To the editor: I'm saddened by the burning of a transgender teacher's Pride flag at Saticoy Elementary in North Hollywood.
I attended Saticoy and remember it being the first place I heard the f-word — the three-letter version and the six. I would hear other kids use it many times a day.
At first, I didn’t know what it meant, but when I was told it was "a boy who loves another boy," I thought what's wrong with that? Though I didn't have any crushes at the time, I felt capable even as a fifth-grader of loving another boy.
I did get, from the tone with which the word was hurled, that it was a terrible thing. I didn't want to be that.
When the word was applied to me, I was silent, shamed. How could they know? Did I do something? Was it written on my face? After that, even into my 20s, I tried my hardest to act, speak and feel like I fit in, like I wasn't gay.
I hope that the school stresses the acceptance and validity of different kinds of people and families. If some parents don’t want their children to hear that, that’s their right, but I hope all kids can understand that words can hurt and love is love.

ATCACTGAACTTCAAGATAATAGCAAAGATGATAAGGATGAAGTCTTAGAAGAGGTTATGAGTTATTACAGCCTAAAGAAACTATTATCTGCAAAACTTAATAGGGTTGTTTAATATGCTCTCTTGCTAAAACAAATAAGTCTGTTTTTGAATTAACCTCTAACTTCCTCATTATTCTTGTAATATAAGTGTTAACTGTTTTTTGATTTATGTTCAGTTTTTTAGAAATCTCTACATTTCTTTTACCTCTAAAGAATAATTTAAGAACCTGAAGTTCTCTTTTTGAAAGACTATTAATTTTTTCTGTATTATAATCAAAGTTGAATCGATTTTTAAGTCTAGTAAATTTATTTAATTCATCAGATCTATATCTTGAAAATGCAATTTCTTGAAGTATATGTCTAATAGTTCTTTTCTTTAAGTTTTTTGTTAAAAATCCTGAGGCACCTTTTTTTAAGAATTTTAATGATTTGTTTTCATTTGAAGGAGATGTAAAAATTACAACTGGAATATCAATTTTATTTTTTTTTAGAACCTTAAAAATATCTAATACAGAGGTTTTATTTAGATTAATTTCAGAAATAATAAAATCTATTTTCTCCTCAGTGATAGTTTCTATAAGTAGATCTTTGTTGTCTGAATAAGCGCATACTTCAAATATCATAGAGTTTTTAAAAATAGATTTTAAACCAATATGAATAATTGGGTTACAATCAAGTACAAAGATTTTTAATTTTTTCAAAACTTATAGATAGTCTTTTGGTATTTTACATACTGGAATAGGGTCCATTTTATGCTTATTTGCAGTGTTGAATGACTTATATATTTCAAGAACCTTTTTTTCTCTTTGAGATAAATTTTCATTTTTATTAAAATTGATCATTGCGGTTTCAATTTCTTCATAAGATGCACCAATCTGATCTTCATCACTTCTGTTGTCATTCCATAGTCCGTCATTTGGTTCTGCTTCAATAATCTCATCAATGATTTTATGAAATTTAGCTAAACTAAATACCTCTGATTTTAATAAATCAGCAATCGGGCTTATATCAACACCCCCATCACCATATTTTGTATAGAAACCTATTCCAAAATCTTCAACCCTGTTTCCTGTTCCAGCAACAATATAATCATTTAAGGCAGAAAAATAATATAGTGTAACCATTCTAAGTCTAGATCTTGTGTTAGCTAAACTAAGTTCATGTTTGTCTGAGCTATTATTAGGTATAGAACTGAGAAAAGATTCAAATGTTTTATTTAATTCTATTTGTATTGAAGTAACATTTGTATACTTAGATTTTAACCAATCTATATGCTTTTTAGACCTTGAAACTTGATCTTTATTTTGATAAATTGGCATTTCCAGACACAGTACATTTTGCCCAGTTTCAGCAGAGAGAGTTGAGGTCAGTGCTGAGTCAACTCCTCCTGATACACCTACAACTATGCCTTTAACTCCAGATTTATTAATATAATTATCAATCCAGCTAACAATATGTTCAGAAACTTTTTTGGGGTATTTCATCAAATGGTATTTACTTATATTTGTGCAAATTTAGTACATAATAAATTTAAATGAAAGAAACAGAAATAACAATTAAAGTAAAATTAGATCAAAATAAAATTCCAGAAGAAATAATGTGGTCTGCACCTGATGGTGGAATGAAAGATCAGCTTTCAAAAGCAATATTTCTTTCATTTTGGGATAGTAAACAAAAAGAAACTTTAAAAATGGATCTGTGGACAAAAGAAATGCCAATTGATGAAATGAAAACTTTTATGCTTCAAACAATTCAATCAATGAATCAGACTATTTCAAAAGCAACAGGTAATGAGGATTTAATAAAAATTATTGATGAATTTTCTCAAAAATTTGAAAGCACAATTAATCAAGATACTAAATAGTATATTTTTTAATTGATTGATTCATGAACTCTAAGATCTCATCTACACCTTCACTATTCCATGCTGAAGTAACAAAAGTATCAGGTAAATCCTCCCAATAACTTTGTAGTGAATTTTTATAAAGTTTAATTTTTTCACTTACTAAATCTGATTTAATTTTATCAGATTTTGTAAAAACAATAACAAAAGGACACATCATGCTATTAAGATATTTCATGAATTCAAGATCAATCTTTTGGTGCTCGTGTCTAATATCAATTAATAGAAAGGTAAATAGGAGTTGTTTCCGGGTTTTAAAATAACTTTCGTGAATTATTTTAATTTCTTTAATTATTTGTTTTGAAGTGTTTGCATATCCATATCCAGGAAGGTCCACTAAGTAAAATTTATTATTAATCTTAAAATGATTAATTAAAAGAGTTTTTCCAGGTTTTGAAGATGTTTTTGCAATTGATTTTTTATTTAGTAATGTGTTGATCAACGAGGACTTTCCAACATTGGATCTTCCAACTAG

John Kluge, North Hollywood
To the editor: One does not need to be an LGBTQ+ person to be appalled by the abuse directed at this community. The people targeting the trans teacher at Saticoy are not conservatives; they are extremists.
It is tragic that they fail to appreciate the measure of a teacher is their ability to inspire students to have an appetite for learning. I was fortunate to have such teachers when I was a child, regardless of their identity. Embracing and appreciating diversity is as important to educating a young person as developing their critical thinking.
Do any of these people who behave so abhorrently realize that their own child may be an LGBTQ+ person, and that their intolerance affects their own child more than the transgender teacher?
Terry Shenkman, Culver City
This story originally appeared in Los Angeles Times.2023-06-05T10:23:02Z dg43tfdfdgfd